With Alex McLeish's Nottm Forest reign under way, Chris Burton wonders what he has let himself in for.
By Chris Burton
Last Updated: 03/01/13 11:08am
Following his appointment as the new man in charge at Nottingham Forest, Alex McLeish revealed that he had been welcomed back 'to the asylum' by fellow Championship boss Mick McCarthy.
The Scot's sanity may well be tested over the coming months, with goings on at the City Ground leading to some serious head scratching from those of a red persuasion.
New owners were welcomed with open arms over the summer, with the Al Hasawi family vowing to pump serious money into the club in an effort to return Forest to former glories.
They made all the right noises as far as the fans were concerned, with funds desperately needed following the tragic passing of Nigel Doughty - a man with Forest's best interests at heart and a man who was prepared to cover losses from his own personal fortune.
The fact that the Al Hasawi family had deep pockets and the fact that they appeared to want the best for the club, instantly endeared them to the Forest faithful.
The decision to part with Steve Cotterill's services as manager was greeted with little more than a collective shrugging of shoulders, with his appointment made when money was tight and a man used to working on a shoestring budget was required.
As that was no longer the case, a new manager was expected - perhaps one with top-flight experience and a proven track record in the transfer market.
Sean O'Driscoll was maybe not the coach many Forest fans expected to take to the dugout, and it has become painfully clear that he was also not the first choice for the Al Hasawis - maybe not even second, third or fourth choice.
Just six months into their reign at the City Ground, Forest now have their third manager at the helm.
Amid all the inspirational talk of returning to the Premier League and putting Forest back on the footballing map, there was no mention of timescales - just talk of 'a successful future'.
Unfortunately, it would appear that the Reds are working short-term, with results demanded instantly rather than worked towards.
After all, O'Driscoll was sacked a matter of hours after overseeing a 4-2 home victory over Leeds which lifted Forest to within touching distance of the play-off places.
Admittedly things could have gone better, but they could also have gone a lot worse considering how short on numbers Forest were when O'Driscoll took over.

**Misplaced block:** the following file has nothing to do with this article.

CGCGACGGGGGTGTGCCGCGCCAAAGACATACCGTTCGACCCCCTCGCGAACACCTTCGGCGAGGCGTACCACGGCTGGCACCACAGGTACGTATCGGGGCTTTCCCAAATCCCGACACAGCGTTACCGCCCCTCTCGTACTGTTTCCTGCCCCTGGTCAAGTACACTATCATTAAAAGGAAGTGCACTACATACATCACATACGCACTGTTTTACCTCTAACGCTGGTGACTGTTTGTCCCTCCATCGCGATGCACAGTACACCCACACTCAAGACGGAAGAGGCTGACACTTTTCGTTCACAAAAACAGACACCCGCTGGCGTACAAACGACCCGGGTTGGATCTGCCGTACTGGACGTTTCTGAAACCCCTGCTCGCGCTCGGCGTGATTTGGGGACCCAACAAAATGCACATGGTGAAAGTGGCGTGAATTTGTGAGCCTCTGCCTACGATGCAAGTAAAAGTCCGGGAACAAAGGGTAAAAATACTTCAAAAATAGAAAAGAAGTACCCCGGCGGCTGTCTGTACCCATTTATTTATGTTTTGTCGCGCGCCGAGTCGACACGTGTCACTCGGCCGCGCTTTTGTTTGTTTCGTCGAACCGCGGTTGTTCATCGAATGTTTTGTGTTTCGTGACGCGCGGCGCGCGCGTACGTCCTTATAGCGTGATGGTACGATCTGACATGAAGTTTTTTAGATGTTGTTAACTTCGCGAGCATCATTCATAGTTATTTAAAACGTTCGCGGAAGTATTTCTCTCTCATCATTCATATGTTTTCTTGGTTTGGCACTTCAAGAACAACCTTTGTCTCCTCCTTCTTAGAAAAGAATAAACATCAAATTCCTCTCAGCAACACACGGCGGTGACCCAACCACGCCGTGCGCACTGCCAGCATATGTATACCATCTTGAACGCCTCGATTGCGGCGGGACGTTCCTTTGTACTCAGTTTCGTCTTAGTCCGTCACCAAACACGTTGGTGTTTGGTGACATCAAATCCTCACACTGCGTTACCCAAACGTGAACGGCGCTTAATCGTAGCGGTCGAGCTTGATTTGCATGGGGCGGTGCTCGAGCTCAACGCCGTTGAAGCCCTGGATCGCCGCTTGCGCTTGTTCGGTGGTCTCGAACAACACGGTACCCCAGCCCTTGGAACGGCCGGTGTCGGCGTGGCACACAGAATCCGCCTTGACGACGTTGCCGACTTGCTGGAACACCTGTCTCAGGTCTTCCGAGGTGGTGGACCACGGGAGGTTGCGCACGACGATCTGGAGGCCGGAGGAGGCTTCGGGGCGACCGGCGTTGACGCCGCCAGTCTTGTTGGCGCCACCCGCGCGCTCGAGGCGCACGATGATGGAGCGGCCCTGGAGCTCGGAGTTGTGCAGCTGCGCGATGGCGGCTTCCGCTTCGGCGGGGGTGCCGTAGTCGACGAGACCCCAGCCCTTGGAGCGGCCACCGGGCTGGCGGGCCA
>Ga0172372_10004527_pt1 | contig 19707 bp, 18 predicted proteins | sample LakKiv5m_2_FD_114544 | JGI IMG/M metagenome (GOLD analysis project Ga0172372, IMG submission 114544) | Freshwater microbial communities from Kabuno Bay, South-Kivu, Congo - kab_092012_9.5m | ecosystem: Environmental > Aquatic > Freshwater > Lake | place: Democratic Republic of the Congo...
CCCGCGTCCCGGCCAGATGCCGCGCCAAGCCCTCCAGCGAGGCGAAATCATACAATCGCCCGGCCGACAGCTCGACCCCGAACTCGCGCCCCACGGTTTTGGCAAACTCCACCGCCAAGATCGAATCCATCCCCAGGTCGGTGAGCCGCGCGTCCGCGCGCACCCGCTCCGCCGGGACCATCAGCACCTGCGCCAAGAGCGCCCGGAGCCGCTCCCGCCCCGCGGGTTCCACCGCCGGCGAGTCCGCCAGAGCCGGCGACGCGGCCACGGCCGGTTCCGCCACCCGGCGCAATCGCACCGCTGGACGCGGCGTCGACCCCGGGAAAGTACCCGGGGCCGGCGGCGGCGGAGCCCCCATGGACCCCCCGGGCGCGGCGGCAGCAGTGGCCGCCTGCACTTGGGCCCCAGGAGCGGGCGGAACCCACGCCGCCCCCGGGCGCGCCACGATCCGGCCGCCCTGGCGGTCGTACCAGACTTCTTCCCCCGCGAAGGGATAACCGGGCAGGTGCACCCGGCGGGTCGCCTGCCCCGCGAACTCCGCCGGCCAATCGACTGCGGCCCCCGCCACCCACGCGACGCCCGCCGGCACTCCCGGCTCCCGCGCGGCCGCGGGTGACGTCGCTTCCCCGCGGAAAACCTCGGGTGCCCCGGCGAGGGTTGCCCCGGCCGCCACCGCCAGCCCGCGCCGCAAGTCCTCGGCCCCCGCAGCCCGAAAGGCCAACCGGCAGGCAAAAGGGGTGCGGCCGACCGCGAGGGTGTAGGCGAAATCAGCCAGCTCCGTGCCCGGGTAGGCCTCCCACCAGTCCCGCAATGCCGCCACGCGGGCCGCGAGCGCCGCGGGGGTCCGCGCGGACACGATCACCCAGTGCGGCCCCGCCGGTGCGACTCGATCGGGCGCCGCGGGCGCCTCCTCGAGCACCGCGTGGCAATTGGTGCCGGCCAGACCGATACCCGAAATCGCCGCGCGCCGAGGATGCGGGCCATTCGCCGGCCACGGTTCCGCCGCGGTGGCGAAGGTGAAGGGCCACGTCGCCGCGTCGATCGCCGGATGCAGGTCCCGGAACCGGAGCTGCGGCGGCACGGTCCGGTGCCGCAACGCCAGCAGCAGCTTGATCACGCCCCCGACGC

He was not given time to gel the squad together, and was only given a short period of time towards the end of the summer transfer window in which to put his own stamp on the side.
Now he has gone and McLeish will be given license to dip into the January market.
What will he make of the squad he has inherited? Of those drafted in over the summer? Will he want to move players on? Who will he look to bring in?
McLeish's record in English football is not the best and he has now walked into successive managerial posts in which his arrival has been greeted with widespread scepticism - with some Aston Villa fans protesting long and loud against his appointment in the summer of 2011.
So he has to win over the supporters, scour the market for potential new recruits, pick up results on the field and keep the owners happy - good luck with that.
He has also penned a 12-month rolling contract, which is hardly a show of faith in his ability.
His appointment would appear to be yet another short-term move by Forest, with the Al Hasawis prepared to give McLeish until the summer to prove his worth before another assessment is made.
Should Forest put themselves in the promotion mix but come up short, McLeish may be given more time in which to push the Reds back into the big time.
It would, however, be interesting to see what happens if he were to win promotion at the first time of asking.
Would he then lead the Reds into the Premier League or would a more 'high-profile' name be sought?
Given that the Al Hasawis appear to be followers of the Roman Abramovich school of football club ownership - we're in charge and we'll sack who we want - McLeish could be forgiven for looking anxiously over his shoulder.
Taking just one point from his first two games in charge means he already has work to do, but the transfer window is open and an influx of encouraging acquisitions - rather than the workhorses many fans fear - would buy McLeish time.
He has, however, got a lot of bases to cover if he is to avoid becoming just another statistic on Trentside.
Welcome back to the asylum Alex, enjoy your stay.